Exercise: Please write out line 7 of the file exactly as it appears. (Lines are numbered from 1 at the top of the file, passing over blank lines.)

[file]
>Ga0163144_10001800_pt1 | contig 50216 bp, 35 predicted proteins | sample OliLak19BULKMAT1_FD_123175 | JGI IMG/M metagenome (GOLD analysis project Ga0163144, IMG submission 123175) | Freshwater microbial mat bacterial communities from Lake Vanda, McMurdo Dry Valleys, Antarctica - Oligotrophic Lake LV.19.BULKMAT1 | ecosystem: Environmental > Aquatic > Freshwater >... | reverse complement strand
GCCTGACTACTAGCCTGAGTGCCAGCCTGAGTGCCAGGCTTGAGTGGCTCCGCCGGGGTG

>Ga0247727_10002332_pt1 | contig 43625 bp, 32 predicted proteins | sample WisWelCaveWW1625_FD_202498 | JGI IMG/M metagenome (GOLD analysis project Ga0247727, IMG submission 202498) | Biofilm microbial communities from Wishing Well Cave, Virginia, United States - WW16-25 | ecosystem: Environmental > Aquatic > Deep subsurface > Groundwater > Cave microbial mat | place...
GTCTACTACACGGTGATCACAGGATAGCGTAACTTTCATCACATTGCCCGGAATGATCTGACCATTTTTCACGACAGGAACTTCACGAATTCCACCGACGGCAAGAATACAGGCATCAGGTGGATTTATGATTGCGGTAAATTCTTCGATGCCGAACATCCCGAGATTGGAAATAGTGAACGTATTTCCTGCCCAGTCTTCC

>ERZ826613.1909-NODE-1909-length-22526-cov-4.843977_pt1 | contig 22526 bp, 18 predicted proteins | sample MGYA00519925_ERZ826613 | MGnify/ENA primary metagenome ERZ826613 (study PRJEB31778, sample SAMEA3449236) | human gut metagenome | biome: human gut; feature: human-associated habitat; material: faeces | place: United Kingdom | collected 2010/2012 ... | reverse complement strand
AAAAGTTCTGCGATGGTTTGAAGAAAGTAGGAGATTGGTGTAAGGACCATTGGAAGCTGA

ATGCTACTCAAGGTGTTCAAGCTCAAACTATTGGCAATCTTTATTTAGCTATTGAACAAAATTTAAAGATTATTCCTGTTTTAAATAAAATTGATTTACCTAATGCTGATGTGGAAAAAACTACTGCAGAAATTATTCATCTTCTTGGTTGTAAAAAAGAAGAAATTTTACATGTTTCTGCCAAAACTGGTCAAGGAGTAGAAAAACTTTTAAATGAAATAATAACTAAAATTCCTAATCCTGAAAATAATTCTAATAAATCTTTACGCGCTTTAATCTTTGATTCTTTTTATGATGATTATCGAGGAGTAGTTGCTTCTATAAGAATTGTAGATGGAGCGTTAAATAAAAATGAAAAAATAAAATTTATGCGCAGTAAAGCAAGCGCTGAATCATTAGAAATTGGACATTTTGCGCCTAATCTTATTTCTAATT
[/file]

ATGCTACTCAAGGTGTTCAAGCTCAAACTATTGGCAATCTTTATTTAGCTATTGAACAAAATTTAAAGATTATTCCTGTTTTAAATAAAATTGATTTACCTAATGCTGATGTGGAAAAAACTACTGCAGAAATTATTCATCTTCTTGGTTGTAAAAAAGAAGAAATTTTACATGTTTCTGCCAAAACTGGTCAAGGAGTAGAAAAACTTTTAAATGAAATAATAACTAAAATTCCTAATCCTGAAAATAATTCTAATAAATCTTTACGCGCTTTAATCTTTGATTCTTTTTATGATGATTATCGAGGAGTAGTTGCTTCTATAAGAATTGTAGATGGAGCGTTAAATAAAAATGAAAAAATAAAATTTATGCGCAGTAAAGCAAGCGCTGAATCATTAGAAATTGGACATTTTGCGCCTAATCTTATTTCTAATT